Whatever you thought of the merits of a gas tax holiday in February it is a worse idea now. Refineries are even more constrained now so supply is nearly fully inelastic. Most of the 18.4 cent reduction would be pocketed by industry--with maybe a few cents passed on to consumers.— Jason Furman (@jasonfurman) June 21, 2022
On top of that, Furman and other economist contend that the artificial drop in fuel prices could just make the situation worse. Lower prices could prompt consumers to buy more gasoline, especially if more states follow suit, said Gas Buddy’s Patrick De Haan in a tweet. Lower prices could push demand higher, “exacerbating the imbalance between supply and demand at a very delicate time as supplies remain are low or very low in some areas,” and driving prices higher.
It could even make the overall inflation situation worse. Consumers, who have been cutting back on purchases, would go back to buying more. Economists say a fuel-tax holiday could act as a stimulus at a time when the government is trying to slow spending to curb inflation.
Are Oil Companies to Blame for High Prices?
Although President Biden has largely blamed Russia’s invasion of Ukraine for skyrocketing prices, fuel prices had already been trending higher before then, largely due to aftereffects from global COVID-19 pandemic lockdowns in 2020.
Oil production plummeted in response to the bottom dropping out of demand. Then demand for fuel rose as lockdowns ended and commuters started returning to offices. The oil industry has not been able to get oil and refining production up to necessary levels since then. It’s a matter of global supply and demand driving prices.
However, some critics, including Biden, say oil and gas companies could do better and are taking advantage of the situation to rake in record profits.
The oil industry has largely said that it is the Biden administration’s fault that prices are so high because of what they perceive as limits on domestic oil and gas production.
In remarks Tuesday, according to published reports, Biden said, “This idea that they don’t have oil to drill and to bring up is simply not true. This piece of the Republicans talking about ‘Biden shut down fields,’ wrong. We ought to be able to work something out whereby they’re able to increase refining capacity and still not give up on transitioning to renewable energy. They’re both within realm of possibility.”
Biden has directed Energy Secretary Jennifer Granholm to hold an emergency meeting on the issue as well as engage with the National Petroleum Council. Biden asked the oil companies to provide Granholm “an explanation of any reduction in your refining capacity since 2020 and any concrete ideas that would address the immediate inventory, price, and refining capacity issues in the coming months — including transportation measures to get refined product to market."
In a letter to seven oil companies (Marathon Petroleum, Valero Energy, ExxonMobil, Phillips 66, Chevron, BP, and Shell), Biden urged them to take "immediate actions to increase the supply of gasoline, diesel, and other refined product.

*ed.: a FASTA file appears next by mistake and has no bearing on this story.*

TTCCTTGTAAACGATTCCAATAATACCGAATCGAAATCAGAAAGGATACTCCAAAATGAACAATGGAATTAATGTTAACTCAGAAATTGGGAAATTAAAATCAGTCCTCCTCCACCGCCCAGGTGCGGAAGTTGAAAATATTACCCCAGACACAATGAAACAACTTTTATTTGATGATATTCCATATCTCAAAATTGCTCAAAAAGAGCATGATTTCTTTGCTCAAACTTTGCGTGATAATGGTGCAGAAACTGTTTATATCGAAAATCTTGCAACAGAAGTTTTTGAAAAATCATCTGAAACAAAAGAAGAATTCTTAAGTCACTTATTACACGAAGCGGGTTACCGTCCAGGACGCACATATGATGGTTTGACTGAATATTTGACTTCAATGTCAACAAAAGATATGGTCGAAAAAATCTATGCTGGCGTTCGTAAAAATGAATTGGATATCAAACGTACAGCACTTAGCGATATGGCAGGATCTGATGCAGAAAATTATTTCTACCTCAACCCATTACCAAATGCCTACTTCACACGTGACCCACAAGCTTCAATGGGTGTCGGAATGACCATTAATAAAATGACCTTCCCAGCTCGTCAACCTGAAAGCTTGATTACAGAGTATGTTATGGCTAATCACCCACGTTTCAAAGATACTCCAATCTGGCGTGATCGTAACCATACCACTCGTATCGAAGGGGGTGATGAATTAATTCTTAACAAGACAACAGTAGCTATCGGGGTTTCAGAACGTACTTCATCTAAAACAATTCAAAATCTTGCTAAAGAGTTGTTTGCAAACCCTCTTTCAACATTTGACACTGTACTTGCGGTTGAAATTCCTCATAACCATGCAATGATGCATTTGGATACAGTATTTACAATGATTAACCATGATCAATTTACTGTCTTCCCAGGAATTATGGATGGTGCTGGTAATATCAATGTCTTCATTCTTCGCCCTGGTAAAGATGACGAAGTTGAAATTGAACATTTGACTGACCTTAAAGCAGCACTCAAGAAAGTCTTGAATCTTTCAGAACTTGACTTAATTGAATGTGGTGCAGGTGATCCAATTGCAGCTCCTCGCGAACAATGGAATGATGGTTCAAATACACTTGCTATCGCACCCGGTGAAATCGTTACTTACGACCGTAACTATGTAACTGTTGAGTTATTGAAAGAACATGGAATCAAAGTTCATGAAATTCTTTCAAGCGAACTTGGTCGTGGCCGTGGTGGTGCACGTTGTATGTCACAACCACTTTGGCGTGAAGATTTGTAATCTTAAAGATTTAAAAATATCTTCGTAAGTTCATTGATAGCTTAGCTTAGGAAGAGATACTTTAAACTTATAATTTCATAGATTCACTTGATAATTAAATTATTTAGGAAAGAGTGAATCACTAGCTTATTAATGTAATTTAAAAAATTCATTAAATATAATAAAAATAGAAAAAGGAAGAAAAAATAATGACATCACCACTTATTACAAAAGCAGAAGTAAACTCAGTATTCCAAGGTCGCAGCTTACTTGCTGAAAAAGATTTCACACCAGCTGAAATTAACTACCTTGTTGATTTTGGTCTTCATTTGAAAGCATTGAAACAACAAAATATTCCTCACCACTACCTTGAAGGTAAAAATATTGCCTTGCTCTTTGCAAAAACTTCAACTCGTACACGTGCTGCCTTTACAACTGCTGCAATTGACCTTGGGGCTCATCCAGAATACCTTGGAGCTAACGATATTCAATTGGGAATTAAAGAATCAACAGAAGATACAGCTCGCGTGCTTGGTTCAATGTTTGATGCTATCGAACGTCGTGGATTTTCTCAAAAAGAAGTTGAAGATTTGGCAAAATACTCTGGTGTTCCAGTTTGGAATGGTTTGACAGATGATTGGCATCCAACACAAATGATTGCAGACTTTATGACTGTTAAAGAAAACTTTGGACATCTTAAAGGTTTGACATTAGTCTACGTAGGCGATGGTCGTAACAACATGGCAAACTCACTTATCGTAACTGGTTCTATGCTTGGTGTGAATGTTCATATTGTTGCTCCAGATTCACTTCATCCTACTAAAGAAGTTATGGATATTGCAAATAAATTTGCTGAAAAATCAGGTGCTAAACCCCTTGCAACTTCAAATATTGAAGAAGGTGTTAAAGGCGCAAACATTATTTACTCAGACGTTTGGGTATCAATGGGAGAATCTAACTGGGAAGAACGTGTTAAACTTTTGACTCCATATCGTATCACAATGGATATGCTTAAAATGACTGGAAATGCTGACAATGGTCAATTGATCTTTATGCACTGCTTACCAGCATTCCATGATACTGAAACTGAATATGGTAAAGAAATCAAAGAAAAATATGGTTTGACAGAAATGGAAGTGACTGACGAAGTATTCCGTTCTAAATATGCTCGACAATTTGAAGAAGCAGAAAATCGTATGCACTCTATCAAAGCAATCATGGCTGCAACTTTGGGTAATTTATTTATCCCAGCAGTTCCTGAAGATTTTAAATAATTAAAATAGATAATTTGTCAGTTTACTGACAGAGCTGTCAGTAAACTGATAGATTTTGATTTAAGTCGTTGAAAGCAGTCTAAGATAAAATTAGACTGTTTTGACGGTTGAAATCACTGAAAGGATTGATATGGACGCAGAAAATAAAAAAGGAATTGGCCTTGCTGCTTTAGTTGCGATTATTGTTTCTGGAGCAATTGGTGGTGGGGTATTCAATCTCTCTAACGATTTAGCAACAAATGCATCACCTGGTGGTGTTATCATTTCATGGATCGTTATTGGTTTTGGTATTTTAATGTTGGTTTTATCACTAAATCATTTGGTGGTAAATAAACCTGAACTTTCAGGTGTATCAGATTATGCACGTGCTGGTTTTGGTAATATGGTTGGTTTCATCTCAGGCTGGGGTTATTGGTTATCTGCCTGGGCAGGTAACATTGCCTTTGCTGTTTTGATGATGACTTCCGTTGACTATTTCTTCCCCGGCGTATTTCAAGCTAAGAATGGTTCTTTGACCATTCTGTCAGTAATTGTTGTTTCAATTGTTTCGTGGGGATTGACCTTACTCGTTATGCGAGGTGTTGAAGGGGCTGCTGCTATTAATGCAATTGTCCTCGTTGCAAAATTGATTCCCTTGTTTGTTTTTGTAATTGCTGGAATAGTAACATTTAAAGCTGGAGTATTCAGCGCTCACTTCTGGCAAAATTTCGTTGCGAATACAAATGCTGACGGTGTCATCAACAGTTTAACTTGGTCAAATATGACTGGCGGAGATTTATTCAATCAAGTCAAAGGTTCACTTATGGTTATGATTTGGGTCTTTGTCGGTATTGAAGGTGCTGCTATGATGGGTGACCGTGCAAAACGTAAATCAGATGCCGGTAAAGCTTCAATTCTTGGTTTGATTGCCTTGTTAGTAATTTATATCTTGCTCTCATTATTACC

“At a time of war – historically high refinery profit margins being passed directly onto American families are not acceptable,” the letter read.
Chevron CEO Mike Worth responded in an open letter to Biden that the administration should stop criticizing the oil and gas industry and instead work to change policies to promote continued investment in oil and gas rather than the “obstructive” approach the oil industry accuses the Biden administration of pursuing. “These actions are not beneficial to meeting the challenges we face and are not what the American people deserve.”
White House Considers Other Options
Biden and administration officials also have indicated the federal government is ready to use additional emergency powers to boost refinery capacity and output. The House of Representatives this month passed a resolution “urging the use of the Defense Production Act of 1950 to expand short-term refinery capacity” and provide targeted technical and financial assistance to restart certain idled refineries for a limited time.
That resolution said that while crude oil production is recovering to pre-pandemic levels, without enough oil refining capacity, there’s a bottleneck limiting the supply of fuel and keeping fuel prices elevated. Meanwhile, the “crack spread” — the profit margin between crude oil and refined fuels — has reached a near record high, but companies are not investing in new refining capacity in the United States.
“Here are three immediate things this administration and Congress can do that will actually make a difference,” said ATA’s Spear. “Make America energy independent… stop kissing the ring of Saudi Arabia. Renew trade agreements with the European Union and Asian Pacific nations in order to export more American oil and natural gas. And, balance the budget… stop wasting hard-earned taxpayer dollars on senseless programs that drive up inflation and runaway deficits.
“Energy independence, trade and a balanced budget. Do that, and America wins.”
Edited 5:40 p.m. to add TCA comment
Originally posted on Trucking Info